When did "fat" become a four-letter word? Leaders of the body acceptance movement say we've become a fat-phobic nation, and it's time to stop shaming fat people. In this hour, curvy girls and plus-size women talk about the emotional and physical costs of America's toxic obsession with weight and body image.
Meet the popular blogger who launched a national conversation when she stripped down to her size 18 swimsuit on national television. Brittany Gibbons is a body image advocate who wants to help women everywhere feel comfortable in their own skin. Every inch of it.
Science journalist Harriet Brown says the medical establishment has demonized fat and misrepresented the science behind dieting and weight loss. She unpacks the four most toxic medical myths about weight and health.
"Fight Club" for women -- that's the book Sarai Walker wanted to read. So she wrote it herself. "Dietland" is a revenge fantasy and feminist manifesto for fat girls and women everywhere. If you've ever felt ashamed of your body, this is the book for you.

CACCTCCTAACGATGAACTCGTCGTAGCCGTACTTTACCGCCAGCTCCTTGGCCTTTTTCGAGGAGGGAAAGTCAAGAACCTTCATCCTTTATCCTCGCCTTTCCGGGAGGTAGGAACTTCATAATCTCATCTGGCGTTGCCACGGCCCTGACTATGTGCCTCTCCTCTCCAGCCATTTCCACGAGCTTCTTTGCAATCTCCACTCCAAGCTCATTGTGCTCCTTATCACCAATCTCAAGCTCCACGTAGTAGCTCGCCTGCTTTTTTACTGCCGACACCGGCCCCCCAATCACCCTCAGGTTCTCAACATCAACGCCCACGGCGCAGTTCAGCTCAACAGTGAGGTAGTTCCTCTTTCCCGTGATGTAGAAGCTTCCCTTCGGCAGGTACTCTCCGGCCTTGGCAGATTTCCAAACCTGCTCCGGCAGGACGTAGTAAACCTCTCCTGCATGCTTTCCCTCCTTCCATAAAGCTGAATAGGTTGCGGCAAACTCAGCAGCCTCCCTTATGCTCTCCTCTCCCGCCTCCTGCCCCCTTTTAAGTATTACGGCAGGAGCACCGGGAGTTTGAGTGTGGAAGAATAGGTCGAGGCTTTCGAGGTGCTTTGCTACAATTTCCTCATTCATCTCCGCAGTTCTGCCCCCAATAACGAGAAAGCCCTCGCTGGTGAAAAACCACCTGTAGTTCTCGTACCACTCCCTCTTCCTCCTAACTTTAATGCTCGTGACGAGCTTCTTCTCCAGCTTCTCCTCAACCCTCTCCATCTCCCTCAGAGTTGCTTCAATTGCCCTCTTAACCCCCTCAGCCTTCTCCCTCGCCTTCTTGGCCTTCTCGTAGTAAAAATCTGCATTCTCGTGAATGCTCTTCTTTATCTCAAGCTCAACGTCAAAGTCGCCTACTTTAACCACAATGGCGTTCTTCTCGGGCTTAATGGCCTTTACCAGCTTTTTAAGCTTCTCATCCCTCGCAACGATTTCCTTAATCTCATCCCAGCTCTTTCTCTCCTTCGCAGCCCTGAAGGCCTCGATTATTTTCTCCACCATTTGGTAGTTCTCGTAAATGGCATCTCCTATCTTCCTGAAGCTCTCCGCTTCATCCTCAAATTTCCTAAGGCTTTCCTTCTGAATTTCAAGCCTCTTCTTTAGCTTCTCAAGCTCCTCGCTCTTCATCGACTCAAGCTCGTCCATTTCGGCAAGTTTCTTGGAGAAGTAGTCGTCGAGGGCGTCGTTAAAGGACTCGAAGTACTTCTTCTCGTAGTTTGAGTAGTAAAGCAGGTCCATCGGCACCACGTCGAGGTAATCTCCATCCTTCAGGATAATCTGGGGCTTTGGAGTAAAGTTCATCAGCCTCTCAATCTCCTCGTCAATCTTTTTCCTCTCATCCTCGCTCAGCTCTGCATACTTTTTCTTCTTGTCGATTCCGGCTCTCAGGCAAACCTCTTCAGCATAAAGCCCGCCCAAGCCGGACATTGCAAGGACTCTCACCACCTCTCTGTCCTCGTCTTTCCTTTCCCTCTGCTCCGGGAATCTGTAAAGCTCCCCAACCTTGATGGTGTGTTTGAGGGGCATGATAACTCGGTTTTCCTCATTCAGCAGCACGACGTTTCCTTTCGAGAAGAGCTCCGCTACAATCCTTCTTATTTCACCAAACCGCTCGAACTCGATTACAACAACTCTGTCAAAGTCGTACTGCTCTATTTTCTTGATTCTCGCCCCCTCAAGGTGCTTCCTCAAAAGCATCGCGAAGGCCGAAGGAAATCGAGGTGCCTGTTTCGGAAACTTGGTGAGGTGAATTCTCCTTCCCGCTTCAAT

Ruth Reichl draws on her career as a high-profile food writer and editor-in-chief of Gourmet magazine in her first novel -- "Delicious". It's the story of a magazine writer with a superhuman sense of taste, who discovers a secret cache of letters from the legendary chef and cookbook writer James Beard.
Lacey Schwartz was raised in a white, upper middle class, Jewish household in upstate New York. After going off to college she uncovered a closely guarded family secret — she was biracial. Lacey chronicles the revelation and her own search for identity in the documentary Little White Lie.
In his book, A Chinaman's Chance, former Clinton speechwriter Eric Liu reflects on his own Chinese American identity. He tells Steve Paulson how multiculturalism is challenging traditional notions of what it means to be American.
Writer Richard Rodriguez views his so-called brown identity as a racial mixture, dating back to the colonization of the Americas. He tells us why he celebrates being brown, and embraces the term "Hispanic."
With mounting concerns over student debt, we're thinking about higher education this week. Christopher Newfield teaches literature and American Studies at the University of California at Santa Barbara. He believes rising tuition and reduced state funding are threatening the nation's public universities.